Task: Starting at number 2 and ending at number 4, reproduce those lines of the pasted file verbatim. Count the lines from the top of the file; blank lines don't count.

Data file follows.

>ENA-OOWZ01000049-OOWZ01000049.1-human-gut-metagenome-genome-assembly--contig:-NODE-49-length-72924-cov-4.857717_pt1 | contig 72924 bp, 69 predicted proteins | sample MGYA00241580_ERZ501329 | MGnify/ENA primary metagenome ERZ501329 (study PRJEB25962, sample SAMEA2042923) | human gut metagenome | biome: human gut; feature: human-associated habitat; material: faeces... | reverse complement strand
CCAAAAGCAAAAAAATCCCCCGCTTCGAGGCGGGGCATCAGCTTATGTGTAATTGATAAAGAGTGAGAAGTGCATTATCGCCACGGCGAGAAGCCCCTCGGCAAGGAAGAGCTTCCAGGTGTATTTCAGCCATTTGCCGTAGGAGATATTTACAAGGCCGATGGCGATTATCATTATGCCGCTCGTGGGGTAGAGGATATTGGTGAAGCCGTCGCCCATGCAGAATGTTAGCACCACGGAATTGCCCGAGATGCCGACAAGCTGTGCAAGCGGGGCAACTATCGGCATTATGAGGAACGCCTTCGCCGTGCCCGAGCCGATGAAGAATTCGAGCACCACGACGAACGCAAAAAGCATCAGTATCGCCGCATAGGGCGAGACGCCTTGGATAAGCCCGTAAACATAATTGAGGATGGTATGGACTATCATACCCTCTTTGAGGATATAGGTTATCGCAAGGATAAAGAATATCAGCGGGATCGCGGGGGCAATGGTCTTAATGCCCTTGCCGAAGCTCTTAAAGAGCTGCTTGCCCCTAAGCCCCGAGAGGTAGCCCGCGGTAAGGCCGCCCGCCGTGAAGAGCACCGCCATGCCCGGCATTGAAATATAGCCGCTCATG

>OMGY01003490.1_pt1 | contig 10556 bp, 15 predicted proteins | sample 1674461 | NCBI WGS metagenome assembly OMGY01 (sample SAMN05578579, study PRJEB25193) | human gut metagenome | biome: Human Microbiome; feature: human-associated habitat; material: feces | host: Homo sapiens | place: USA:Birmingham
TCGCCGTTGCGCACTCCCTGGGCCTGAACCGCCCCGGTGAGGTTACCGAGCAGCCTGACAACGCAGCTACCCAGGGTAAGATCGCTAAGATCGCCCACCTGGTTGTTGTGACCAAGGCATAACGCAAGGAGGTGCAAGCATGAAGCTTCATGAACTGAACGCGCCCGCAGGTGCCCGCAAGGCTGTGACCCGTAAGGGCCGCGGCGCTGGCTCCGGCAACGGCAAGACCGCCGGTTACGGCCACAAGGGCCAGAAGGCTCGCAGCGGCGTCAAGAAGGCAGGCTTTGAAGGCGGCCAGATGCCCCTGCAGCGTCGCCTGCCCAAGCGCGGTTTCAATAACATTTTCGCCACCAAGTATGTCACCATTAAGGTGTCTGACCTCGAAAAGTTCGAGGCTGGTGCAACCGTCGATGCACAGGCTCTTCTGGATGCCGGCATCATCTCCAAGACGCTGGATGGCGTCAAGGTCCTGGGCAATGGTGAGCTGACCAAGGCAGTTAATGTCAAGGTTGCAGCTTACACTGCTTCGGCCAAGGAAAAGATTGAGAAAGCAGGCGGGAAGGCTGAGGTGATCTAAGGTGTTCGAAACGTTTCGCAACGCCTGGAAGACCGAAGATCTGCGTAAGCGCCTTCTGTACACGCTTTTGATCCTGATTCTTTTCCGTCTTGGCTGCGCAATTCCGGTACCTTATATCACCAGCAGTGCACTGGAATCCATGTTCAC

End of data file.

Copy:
CCAAAAGCAAAAAAATCCCCCGCTTCGAGGCGGGGCATCAGCTTATGTGTAATTGATAAAGAGTGAGAAGTGCATTATCGCCACGGCGAGAAGCCCCTCGGCAAGGAAGAGCTTCCAGGTGTATTTCAGCCATTTGCCGTAGGAGATATTTACAAGGCCGATGGCGATTATCATTATGCCGCTCGTGGGGTAGAGGATATTGGTGAAGCCGTCGCCCATGCAGAATGTTAGCACCACGGAATTGCCCGAGATGCCGACAAGCTGTGCAAGCGGGGCAACTATCGGCATTATGAGGAACGCCTTCGCCGTGCCCGAGCCGATGAAGAATTCGAGCACCACGACGAACGCAAAAAGCATCAGTATCGCCGCATAGGGCGAGACGCCTTGGATAAGCCCGTAAACATAATTGAGGATGGTATGGACTATCATACCCTCTTTGAGGATATAGGTTATCGCAAGGATAAAGAATATCAGCGGGATCGCGGGGGCAATGGTCTTAATGCCCTTGCCGAAGCTCTTAAAGAGCTGCTTGCCCCTAAGCCCCGAGAGGTAGCCCGCGGTAAGGCCGCCCGCCGTGAAGAGCACCGCCATGCCCGGCATTGAAATATAGCCGCTCATG

>OMGY01003490.1_pt1 | contig 10556 bp, 15 predicted proteins | sample 1674461 | NCBI WGS metagenome assembly OMGY01 (sample SAMN05578579, study PRJEB25193) | human gut metagenome | biome: Human Microbiome; feature: human-associated habitat; material: feces | host: Homo sapiens | place: USA:Birmingham
TCGCCGTTGCGCACTCCCTGGGCCTGAACCGCCCCGGTGAGGTTACCGAGCAGCCTGACAACGCAGCTACCCAGGGTAAGATCGCTAAGATCGCCCACCTGGTTGTTGTGACCAAGGCATAACGCAAGGAGGTGCAAGCATGAAGCTTCATGAACTGAACGCGCCCGCAGGTGCCCGCAAGGCTGTGACCCGTAAGGGCCGCGGCGCTGGCTCCGGCAACGGCAAGACCGCCGGTTACGGCCACAAGGGCCAGAAGGCTCGCAGCGGCGTCAAGAAGGCAGGCTTTGAAGGCGGCCAGATGCCCCTGCAGCGTCGCCTGCCCAAGCGCGGTTTCAATAACATTTTCGCCACCAAGTATGTCACCATTAAGGTGTCTGACCTCGAAAAGTTCGAGGCTGGTGCAACCGTCGATGCACAGGCTCTTCTGGATGCCGGCATCATCTCCAAGACGCTGGATGGCGTCAAGGTCCTGGGCAATGGTGAGCTGACCAAGGCAGTTAATGTCAAGGTTGCAGCTTACACTGCTTCGGCCAAGGAAAAGATTGAGAAAGCAGGCGGGAAGGCTGAGGTGATCTAAGGTGTTCGAAACGTTTCGCAACGCCTGGAAGACCGAAGATCTGCGTAAGCGCCTTCTGTACACGCTTTTGATCCTGATTCTTTTCCGTCTTGGCTGCGCAATTCCGGTACCTTATATCACCAGCAGTGCACTGGAATCCATGTTCAC